UK police to "seize and retain" drones with new proposed law
Drone operators in the UK may find there's more to watch for than birds in the sky. A new proposed law before Parliament would require drone owners to not only register their drones, but also willingly give up pieces of their device if the UK police believe "if there is reasonable suspicion of it having been involved in an offense." So says Baroness Sugg, the UK's minister for aviation in a statement made today to Parliament.
New rules would include registering any drone that weighs 250 grams (.55 pounds), requiring drone pilots to sit for safety classes and also use apps that would send updated details about their flight plans such as if they're too close to government and military sites, schools or even residential areas "to respect the privacy of others," says Sugg.
Authorities are also looking at restricting drone flight near airports and above 400 feet — which is in place in the U.S.
Police in the UK would also be able to ground drones — and take parts away to be able to identify these devices later. This is a particular problem with drones as operators using these unmanned aerial vehicles (UAV) in illegal activities can just fly them away. Current rules just aren't sufficient and don't give UK police enough latitude to do their work.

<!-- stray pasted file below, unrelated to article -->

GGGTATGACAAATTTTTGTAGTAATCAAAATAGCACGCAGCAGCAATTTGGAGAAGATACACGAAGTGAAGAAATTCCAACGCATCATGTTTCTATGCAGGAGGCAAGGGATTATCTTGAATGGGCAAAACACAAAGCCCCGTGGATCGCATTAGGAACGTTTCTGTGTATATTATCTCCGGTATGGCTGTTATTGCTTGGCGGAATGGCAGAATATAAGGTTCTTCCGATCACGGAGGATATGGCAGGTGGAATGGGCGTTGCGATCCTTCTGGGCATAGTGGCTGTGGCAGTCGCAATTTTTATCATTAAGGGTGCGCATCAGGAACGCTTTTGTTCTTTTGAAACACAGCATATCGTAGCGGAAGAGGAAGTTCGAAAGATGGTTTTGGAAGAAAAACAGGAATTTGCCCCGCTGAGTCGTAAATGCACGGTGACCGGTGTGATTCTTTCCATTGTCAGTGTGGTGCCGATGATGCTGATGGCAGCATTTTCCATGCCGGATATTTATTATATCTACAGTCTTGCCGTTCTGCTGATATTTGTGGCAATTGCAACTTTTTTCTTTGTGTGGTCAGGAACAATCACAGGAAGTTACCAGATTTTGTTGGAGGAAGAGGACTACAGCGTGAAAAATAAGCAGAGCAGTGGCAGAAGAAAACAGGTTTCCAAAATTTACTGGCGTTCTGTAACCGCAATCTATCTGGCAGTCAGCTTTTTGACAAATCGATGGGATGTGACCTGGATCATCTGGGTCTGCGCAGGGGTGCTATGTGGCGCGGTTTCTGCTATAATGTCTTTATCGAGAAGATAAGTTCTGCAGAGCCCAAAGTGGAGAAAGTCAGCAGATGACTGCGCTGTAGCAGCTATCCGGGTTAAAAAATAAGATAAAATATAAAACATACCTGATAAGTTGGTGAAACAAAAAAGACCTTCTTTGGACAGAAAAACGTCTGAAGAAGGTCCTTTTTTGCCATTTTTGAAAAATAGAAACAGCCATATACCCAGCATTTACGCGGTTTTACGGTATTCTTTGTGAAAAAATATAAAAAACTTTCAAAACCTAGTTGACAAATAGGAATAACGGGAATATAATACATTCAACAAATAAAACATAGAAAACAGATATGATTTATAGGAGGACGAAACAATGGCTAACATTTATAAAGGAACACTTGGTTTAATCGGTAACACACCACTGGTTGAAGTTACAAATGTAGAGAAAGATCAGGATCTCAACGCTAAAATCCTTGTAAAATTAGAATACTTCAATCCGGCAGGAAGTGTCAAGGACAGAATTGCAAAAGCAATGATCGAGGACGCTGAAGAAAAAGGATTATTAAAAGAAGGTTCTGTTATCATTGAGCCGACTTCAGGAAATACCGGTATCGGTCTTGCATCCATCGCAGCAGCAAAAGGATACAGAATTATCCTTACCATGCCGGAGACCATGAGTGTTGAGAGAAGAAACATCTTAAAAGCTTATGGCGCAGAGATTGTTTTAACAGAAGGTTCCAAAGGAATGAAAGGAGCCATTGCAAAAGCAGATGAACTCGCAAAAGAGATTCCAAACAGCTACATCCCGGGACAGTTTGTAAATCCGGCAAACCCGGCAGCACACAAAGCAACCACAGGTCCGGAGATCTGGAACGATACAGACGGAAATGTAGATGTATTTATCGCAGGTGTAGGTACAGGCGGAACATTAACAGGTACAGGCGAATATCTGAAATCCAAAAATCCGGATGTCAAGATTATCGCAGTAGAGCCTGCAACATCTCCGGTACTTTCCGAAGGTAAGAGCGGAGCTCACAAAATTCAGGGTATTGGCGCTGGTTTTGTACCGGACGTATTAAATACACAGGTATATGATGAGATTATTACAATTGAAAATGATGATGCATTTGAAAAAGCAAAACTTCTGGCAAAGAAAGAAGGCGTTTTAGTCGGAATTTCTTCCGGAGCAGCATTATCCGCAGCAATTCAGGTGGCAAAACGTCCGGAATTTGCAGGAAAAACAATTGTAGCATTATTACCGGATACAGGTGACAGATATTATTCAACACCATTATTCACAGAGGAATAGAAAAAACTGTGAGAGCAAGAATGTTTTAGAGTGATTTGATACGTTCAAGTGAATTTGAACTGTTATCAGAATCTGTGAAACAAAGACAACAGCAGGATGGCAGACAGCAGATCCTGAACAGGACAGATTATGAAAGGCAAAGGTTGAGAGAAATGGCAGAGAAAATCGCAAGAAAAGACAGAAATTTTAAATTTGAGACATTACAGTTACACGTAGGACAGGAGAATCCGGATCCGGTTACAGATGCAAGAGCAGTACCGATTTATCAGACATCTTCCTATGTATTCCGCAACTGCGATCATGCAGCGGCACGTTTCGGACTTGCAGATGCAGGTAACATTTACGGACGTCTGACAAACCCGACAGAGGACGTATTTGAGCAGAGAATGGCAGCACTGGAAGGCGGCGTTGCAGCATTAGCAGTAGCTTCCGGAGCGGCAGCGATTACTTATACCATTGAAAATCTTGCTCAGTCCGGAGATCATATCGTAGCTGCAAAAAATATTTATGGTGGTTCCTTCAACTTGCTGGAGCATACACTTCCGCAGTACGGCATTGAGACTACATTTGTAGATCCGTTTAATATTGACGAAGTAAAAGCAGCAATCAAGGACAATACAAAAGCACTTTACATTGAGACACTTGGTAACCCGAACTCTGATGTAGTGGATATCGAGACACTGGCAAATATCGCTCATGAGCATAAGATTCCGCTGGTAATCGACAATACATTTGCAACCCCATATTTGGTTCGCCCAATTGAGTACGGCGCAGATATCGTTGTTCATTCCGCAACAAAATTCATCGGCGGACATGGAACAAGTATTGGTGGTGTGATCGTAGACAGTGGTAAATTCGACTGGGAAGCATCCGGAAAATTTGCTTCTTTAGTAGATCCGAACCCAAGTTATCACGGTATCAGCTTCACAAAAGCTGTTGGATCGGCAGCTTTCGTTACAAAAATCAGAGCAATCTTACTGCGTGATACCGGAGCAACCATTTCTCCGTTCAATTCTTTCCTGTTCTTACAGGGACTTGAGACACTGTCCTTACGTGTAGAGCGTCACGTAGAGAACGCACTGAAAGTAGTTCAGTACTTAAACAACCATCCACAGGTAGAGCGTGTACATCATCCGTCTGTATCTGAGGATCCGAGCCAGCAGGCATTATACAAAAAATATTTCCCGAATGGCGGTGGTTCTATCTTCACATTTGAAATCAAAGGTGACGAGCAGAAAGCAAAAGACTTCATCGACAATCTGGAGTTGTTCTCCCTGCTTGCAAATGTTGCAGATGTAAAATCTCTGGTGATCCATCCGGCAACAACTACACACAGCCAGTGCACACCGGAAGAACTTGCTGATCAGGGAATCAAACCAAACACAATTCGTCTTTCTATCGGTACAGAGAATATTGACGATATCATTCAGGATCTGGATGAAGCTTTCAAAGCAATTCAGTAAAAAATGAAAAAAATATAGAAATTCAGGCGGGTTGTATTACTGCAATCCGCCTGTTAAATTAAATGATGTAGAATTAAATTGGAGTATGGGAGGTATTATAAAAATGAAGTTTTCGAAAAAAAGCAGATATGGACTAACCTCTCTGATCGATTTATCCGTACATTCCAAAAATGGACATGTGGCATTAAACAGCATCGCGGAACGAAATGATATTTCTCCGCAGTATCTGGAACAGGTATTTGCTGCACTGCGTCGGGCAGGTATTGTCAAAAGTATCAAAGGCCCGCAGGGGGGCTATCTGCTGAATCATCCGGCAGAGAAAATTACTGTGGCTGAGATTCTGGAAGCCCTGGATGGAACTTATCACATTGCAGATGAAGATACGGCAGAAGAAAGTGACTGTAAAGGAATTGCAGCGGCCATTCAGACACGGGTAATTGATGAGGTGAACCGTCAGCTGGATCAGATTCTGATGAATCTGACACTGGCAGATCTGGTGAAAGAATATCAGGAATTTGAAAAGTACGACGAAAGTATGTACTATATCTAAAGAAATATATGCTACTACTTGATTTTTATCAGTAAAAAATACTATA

The UK is proposing new drone laws which would allow police to ground them.iStock
"This can pose extra challenges for the police when investigating and prosecuting crimes, and when carrying out their duties to protect safety and security more generally," says Sugg.
The UK's Department of Transportation also says its looking to launch geofencing tools, a drone deterrent that can prevent drones from entering certain areas. This kind of technology is at work in the United States among private groups and businesses like sports stadiums, which can hire companies to secure air space against drones during events.
That's not to say the UK is anti-drone. Drones are already at work assisting fire, police and rescue responders in their work. And the UK has just launched The Flying High Challenge, which will fund up to five cities looking to use drones to augment the way they provide emergency health services, deliveries and also infrastructure repairs.
The proposed Drone Bill would make changes to the existing Air Navigation Order, and will be presented later this spring.
"The Civil Aviation Authority (CAA) supports the safe development of drones in the UK," says Tim Johnson, the UK's Civil Aviation Authority's policy director. "Drones can bring economic and workplace safety benefits but to achieve those we need everyone flying a drone now to do so safely. We welcome plans to increase drone operator training, safety awareness and the creation of no-fly zones."